The New Student's Reference Work/John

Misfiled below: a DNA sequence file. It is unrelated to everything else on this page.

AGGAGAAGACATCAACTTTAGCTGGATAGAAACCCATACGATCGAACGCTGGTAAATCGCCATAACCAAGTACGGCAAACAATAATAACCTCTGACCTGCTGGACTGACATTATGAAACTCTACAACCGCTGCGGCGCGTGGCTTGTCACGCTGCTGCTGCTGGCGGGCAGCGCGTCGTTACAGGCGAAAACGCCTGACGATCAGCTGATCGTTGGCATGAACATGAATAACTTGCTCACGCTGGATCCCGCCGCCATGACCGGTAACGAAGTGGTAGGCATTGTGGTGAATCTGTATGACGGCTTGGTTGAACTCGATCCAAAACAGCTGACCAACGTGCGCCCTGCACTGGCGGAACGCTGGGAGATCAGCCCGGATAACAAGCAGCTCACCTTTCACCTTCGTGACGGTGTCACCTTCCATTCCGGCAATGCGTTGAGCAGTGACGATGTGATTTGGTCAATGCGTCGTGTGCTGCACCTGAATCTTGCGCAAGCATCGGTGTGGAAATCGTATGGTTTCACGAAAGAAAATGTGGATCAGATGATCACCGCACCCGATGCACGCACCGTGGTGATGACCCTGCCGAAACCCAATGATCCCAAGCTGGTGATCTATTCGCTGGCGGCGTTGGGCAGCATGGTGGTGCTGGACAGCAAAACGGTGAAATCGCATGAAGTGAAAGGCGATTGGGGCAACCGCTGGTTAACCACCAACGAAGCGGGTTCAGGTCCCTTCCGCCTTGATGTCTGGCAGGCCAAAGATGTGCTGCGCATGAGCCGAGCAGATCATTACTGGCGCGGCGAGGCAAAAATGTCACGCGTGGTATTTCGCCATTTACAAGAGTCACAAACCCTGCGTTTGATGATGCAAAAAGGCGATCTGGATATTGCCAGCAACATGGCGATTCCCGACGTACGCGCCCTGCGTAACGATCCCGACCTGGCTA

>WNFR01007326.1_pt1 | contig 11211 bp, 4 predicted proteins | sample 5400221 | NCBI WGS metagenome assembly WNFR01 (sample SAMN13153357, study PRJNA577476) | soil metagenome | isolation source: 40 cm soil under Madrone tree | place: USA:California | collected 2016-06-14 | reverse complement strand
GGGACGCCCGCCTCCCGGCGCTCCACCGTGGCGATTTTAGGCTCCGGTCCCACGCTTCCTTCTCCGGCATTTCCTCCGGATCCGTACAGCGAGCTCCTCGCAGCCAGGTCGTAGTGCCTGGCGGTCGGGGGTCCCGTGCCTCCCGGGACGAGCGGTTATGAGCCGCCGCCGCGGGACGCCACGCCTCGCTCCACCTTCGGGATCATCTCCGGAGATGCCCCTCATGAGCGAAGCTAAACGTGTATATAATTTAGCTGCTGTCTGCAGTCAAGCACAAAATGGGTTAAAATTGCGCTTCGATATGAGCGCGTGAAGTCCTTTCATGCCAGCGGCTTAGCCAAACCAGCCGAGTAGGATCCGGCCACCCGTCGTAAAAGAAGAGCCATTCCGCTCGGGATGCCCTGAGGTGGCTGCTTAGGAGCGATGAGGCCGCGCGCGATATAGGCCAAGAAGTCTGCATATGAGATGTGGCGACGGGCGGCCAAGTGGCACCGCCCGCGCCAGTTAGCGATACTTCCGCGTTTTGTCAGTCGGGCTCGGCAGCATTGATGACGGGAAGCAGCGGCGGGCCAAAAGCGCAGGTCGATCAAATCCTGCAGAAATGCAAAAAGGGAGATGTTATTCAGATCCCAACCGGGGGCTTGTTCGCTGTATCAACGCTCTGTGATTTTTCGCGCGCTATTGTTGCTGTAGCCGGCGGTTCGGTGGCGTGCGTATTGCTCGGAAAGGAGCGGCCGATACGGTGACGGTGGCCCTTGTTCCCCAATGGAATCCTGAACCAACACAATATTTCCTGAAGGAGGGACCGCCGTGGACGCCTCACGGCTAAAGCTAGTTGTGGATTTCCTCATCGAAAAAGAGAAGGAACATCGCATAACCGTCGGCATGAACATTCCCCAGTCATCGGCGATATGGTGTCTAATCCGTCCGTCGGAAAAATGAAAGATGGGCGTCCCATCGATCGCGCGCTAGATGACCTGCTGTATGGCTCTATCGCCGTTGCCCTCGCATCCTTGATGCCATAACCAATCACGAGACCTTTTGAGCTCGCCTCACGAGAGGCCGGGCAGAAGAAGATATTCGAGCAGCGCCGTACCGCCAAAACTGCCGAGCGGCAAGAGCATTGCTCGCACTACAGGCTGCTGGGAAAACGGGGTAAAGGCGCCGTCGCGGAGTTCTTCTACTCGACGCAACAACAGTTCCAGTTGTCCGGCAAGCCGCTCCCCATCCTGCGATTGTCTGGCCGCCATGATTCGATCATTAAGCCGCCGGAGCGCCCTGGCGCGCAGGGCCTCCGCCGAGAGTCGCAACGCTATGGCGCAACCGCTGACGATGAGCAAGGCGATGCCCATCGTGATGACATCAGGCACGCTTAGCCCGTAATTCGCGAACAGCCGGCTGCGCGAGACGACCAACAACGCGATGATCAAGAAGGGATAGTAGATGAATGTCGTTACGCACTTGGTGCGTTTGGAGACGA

John surnamed Lackland, king of England (1199–1216), was the youngest of the five sons of Henry II, and was born at Oxford on Dec. 24, 1167. John joined his brothers in their rebellion against his father, and knowledge of this ungrateful act hastened Henry’s death (1189). Richard I succeeded but died in 1199, choosing John as his successor. Arthur, the son of Geoffrey, was the rightful heir to the crown; but he was seized, imprisoned at Rouen, and soon put secretly to death. John proved an active king. He compelled William of Scotland to do him homage, put down a rebellion in Ireland, and subdued the independent prince of Wales. Not satisfied with these activities, he quarreled with the pope and confiscated the property of the church and clergy. The pope in return placed John’s kingdom under an interdict, and in 1212 deposed the king and Jave his subjects permission to revolt. John was compelled to submit to Rome and hold his kingdom as a dependent of the pope. The English barons were anxious to end the tyranny of John, and drew up a petition, which the king rejected. This was the signal for war. The army assembled at Stamford, and marched to London, led by the rebel barons. They met the king at Runnymede, and on June 15, 1215, he was forced to sign the Great Charter (Magna Charta), the basis of the English constitution. The pope soon refused to sanction the new charter, and war again broke out. The barons called upon the dauphin of France to be their leader, and Louis landed at Sandwich on May 21, 1216. In attempting to cross the Wash, John lost his regalia and treasures; was taken sick; and died at Newark Castle on Oct. 19, 1216, in the 49th year of his age. See the histories by Pearson, Green and Stubbs; The Early Plantagenets in the Epochs of Modern History Series; and Norgate’s England under the Angevin Kings.